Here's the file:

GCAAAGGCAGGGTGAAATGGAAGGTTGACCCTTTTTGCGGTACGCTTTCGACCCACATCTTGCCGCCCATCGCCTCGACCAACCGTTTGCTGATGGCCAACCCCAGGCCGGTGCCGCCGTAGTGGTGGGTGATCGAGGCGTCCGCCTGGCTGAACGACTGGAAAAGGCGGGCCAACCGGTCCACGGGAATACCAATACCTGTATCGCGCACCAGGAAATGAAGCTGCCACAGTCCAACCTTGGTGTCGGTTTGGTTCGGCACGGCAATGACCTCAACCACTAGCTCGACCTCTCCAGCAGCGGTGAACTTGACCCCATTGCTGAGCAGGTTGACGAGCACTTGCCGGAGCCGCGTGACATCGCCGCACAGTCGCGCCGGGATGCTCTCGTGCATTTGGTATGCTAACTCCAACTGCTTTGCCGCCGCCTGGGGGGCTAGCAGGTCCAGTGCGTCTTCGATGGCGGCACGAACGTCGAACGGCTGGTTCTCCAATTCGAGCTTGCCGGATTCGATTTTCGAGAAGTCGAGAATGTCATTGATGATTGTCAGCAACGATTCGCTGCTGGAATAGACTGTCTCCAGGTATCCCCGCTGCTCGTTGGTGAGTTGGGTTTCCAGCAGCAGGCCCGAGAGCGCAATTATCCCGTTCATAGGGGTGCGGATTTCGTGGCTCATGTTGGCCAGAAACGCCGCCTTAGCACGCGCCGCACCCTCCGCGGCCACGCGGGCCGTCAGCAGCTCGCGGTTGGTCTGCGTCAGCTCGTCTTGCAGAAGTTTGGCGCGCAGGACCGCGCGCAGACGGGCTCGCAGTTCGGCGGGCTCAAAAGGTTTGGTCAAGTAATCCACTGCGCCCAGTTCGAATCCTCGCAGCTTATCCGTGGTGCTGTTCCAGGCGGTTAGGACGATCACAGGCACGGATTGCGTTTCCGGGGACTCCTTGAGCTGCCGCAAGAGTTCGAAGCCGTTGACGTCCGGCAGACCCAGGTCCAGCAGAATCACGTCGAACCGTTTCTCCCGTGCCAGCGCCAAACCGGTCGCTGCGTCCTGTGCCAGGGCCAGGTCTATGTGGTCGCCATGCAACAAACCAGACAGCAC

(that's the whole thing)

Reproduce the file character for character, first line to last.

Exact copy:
GCAAAGGCAGGGTGAAATGGAAGGTTGACCCTTTTTGCGGTACGCTTTCGACCCACATCTTGCCGCCCATCGCCTCGACCAACCGTTTGCTGATGGCCAACCCCAGGCCGGTGCCGCCGTAGTGGTGGGTGATCGAGGCGTCCGCCTGGCTGAACGACTGGAAAAGGCGGGCCAACCGGTCCACGGGAATACCAATACCTGTATCGCGCACCAGGAAATGAAGCTGCCACAGTCCAACCTTGGTGTCGGTTTGGTTCGGCACGGCAATGACCTCAACCACTAGCTCGACCTCTCCAGCAGCGGTGAACTTGACCCCATTGCTGAGCAGGTTGACGAGCACTTGCCGGAGCCGCGTGACATCGCCGCACAGTCGCGCCGGGATGCTCTCGTGCATTTGGTATGCTAACTCCAACTGCTTTGCCGCCGCCTGGGGGGCTAGCAGGTCCAGTGCGTCTTCGATGGCGGCACGAACGTCGAACGGCTGGTTCTCCAATTCGAGCTTGCCGGATTCGATTTTCGAGAAGTCGAGAATGTCATTGATGATTGTCAGCAACGATTCGCTGCTGGAATAGACTGTCTCCAGGTATCCCCGCTGCTCGTTGGTGAGTTGGGTTTCCAGCAGCAGGCCCGAGAGCGCAATTATCCCGTTCATAGGGGTGCGGATTTCGTGGCTCATGTTGGCCAGAAACGCCGCCTTAGCACGCGCCGCACCCTCCGCGGCCACGCGGGCCGTCAGCAGCTCGCGGTTGGTCTGCGTCAGCTCGTCTTGCAGAAGTTTGGCGCGCAGGACCGCGCGCAGACGGGCTCGCAGTTCGGCGGGCTCAAAAGGTTTGGTCAAGTAATCCACTGCGCCCAGTTCGAATCCTCGCAGCTTATCCGTGGTGCTGTTCCAGGCGGTTAGGACGATCACAGGCACGGATTGCGTTTCCGGGGACTCCTTGAGCTGCCGCAAGAGTTCGAAGCCGTTGACGTCCGGCAGACCCAGGTCCAGCAGAATCACGTCGAACCGTTTCTCCCGTGCCAGCGCCAAACCGGTCGCTGCGTCCTGTGCCAGGGCCAGGTCTATGTGGTCGCCATGCAACAAACCAGACAGCAC